They identified the most available straight line route between major cities. Aircrafts surveyed 25 mile wide strips of land with access to roads, railways, and power lines. Aerial surveys also supplemented the more comprehensive ground surveys.
In Oklahoma, Lieutenant Auby C. Strickland was given responsibility for investigating a route extending from Kansas City to San Antonio. Strickland's authority included negotiating the lease or purchase of suitable lands with property owners.
The Post Office Department specified for airway facilities that beacon towers to be fifty-one feet in height. It depended on local circumstances, though. Then twenty-five foot, sixty-two foot, seventy-five foot or eighty-seven foot towers were also used.
Towers were paint in alternating bands of yellow and black, topping each tower was a six foot square platform supporting a two million candlepower rotating light built by Sperry Gyroscope Company and Westinghouse Electric.
Also, to mark the route, course lights flashed a morse code number identifying the beacon's position number along its airway segment. The last digit of the code included a letter that represented the beacon on its segment.
To determine their location on lighted segment pilots memorized the phrase "When Undertaking Very Hard Routes, Keep Direction By Good Methods." The letter of the first word signified the first beacon, the letter of the second word denoted the second beacon and so on.
The colors of the course beacons were also significant. Amber was used to indicate the availability of an intermediate or emergency landing field. Green signified the presence of an airport. Red denoted a location without a landing area.
On most airways high intensity beacons were located every ten miles apart. More closely spaced acetylene gas lights mounted on poles close to ground level were used in hilly areas. A pilot that did not deviate by more than five degrees would always pass within the visible range of the next beacon in most visual flight conditions. Tall objects on airway routes were topped with red obstruction lights.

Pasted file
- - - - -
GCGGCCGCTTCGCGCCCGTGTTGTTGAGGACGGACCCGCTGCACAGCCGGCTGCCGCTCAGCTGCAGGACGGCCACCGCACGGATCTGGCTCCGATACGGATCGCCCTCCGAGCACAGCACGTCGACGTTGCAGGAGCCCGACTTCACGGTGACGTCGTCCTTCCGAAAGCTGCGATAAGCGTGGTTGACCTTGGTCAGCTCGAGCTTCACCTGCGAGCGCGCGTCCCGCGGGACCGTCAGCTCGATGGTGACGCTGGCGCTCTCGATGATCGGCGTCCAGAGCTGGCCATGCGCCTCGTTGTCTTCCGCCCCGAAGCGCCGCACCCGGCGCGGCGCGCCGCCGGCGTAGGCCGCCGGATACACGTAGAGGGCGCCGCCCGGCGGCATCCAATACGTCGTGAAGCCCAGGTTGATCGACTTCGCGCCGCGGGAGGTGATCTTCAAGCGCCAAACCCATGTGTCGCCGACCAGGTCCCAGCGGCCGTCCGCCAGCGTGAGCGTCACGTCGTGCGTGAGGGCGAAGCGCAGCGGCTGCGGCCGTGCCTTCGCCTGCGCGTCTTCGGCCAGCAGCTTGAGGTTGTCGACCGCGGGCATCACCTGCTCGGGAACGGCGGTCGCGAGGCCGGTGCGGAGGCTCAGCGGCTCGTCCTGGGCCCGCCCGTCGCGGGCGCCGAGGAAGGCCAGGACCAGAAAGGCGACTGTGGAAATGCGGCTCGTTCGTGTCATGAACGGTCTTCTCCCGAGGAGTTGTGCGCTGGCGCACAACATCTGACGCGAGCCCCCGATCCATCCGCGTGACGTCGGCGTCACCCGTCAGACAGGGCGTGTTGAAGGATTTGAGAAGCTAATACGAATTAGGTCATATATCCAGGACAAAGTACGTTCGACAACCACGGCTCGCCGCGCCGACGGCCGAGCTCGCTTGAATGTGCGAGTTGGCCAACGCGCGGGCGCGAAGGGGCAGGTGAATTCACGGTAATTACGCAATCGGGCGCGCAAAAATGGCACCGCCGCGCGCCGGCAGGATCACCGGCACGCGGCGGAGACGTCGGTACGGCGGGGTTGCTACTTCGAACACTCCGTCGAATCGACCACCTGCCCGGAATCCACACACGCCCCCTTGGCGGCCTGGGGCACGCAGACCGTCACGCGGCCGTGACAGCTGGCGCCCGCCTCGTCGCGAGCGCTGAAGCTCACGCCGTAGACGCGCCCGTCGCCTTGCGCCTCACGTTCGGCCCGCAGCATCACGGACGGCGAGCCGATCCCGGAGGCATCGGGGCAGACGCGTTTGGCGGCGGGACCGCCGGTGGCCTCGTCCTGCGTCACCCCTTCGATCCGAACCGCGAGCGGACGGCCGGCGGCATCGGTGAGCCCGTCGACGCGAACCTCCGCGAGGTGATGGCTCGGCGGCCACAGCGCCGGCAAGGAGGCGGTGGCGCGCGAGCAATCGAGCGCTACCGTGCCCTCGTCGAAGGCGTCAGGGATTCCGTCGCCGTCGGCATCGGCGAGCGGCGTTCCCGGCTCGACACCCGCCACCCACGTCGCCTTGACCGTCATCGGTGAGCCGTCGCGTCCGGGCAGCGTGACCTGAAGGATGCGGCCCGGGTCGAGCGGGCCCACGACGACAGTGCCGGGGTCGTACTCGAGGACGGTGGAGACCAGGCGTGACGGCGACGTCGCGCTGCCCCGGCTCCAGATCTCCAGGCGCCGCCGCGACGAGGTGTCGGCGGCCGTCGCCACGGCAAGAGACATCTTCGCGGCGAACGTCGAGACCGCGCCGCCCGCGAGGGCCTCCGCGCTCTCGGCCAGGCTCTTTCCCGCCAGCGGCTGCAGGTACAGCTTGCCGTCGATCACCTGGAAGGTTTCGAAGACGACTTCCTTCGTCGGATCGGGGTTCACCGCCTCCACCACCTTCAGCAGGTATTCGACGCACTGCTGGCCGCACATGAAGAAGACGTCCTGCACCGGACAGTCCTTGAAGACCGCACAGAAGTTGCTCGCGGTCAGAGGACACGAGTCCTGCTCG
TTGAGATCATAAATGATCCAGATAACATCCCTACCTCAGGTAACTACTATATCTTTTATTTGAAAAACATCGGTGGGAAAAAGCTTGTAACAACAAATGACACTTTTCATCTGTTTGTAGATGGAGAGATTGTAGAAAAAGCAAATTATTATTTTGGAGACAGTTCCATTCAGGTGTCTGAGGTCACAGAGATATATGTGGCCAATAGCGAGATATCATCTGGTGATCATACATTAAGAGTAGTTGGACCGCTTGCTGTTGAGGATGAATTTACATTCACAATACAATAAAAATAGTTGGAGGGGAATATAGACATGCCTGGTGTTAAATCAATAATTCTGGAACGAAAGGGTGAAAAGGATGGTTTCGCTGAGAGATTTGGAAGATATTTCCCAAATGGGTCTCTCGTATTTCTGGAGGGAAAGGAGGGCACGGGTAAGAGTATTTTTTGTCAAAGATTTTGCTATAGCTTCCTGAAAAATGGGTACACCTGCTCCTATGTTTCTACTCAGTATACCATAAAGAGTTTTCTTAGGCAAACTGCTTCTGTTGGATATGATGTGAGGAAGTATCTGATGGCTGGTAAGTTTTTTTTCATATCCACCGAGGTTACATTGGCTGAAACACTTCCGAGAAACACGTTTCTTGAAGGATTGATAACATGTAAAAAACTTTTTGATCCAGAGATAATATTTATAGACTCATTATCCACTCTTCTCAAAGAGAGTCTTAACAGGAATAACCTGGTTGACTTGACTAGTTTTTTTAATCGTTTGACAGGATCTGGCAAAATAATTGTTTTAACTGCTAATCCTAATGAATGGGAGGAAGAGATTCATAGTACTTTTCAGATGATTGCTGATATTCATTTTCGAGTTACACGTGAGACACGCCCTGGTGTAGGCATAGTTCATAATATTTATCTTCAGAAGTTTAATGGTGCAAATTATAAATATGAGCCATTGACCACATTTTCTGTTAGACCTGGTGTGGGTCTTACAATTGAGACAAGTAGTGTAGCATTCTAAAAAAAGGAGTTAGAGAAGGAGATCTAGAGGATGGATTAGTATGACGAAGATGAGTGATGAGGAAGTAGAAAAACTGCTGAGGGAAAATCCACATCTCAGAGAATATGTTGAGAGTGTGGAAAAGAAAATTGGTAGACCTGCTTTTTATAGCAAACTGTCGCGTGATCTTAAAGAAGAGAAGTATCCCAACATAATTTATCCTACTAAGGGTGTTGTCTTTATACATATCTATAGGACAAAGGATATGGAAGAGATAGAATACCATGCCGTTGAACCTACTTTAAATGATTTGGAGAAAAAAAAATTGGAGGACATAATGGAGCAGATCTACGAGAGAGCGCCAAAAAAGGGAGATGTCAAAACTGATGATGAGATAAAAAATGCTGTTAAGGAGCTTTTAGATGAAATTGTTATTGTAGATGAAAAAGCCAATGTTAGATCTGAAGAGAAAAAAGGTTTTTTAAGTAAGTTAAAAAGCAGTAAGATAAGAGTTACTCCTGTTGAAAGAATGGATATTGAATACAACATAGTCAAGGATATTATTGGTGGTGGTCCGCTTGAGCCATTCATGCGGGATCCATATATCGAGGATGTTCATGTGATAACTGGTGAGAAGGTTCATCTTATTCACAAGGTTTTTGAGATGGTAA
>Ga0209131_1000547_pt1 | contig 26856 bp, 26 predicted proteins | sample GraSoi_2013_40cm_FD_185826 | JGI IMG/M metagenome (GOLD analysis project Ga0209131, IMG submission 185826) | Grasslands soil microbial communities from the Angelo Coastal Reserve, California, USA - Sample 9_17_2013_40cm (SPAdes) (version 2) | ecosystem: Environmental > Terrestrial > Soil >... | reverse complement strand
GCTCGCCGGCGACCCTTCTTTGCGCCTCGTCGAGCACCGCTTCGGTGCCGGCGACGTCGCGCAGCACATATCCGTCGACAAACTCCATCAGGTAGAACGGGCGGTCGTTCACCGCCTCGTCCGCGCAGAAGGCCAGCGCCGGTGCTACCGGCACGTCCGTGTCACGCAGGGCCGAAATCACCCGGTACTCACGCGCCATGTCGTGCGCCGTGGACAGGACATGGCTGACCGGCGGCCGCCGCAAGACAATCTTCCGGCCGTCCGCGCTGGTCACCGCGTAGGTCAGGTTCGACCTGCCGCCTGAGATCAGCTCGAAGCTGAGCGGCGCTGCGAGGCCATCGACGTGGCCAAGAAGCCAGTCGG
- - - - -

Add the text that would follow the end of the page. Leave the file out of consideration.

Each beacon tower was constructed directly over a fifty-four foot concrete arrow pointing down the airway towards the next higher numbered beacon.
Intermediate landing fields were located at intervals of fifty miles. They had to provide access to medical or mechanical assistance. Land selected for an intermediate field had to be a well drained, level. The standard field configuration was two landing strips measuring twenty-six hundred to three thousand feet in length and crossing in a pattern resembling a T, L or plus sign.
Oklahoma airway keepers such as W. A. Rambo, who maintained the beacon and intermediate field in Dill, served as airport operators, weather observers, mechanics, and sometimes host to stranded pilots. The typical monthly pay received by keepers was $25 to $35. In addition to their salary a house was sometimes provided to the keeper and his family at remote locations.
Oklahoma's first lighted airway segment was constructed on a north-south route between Wichita, Kansas and Fort Worth, Texas. After passing through Ponca City, the airway extended south following a series of small flashing lights to Beacon 26 located west of Red Rock on US highway 77.
From there the airway turned south to the intermediate field at Perry. Perry's original airfield was located one and one-half miles north of town, about three and one-half miles south of its present location. The grass filed was designed without specific runways so that a plane could land into the wind from any direction. From Perry the route extended to Beacon 22 just south of Mulhall before reaching an intermediate field near Guthrie.
Located about two miles south of town, Guthrie's sod runways came together to form an L shape, the longest extending 1,930 feet in length. Sitting on its original concrete arrow, Beacon 21 continues to be used as a navigation marker at the present day Guthrie-Edmond Regional Airport. South of Guthrie, the airway extended past Beacon 20, located on the western side of Edmond, to Oklahoma City.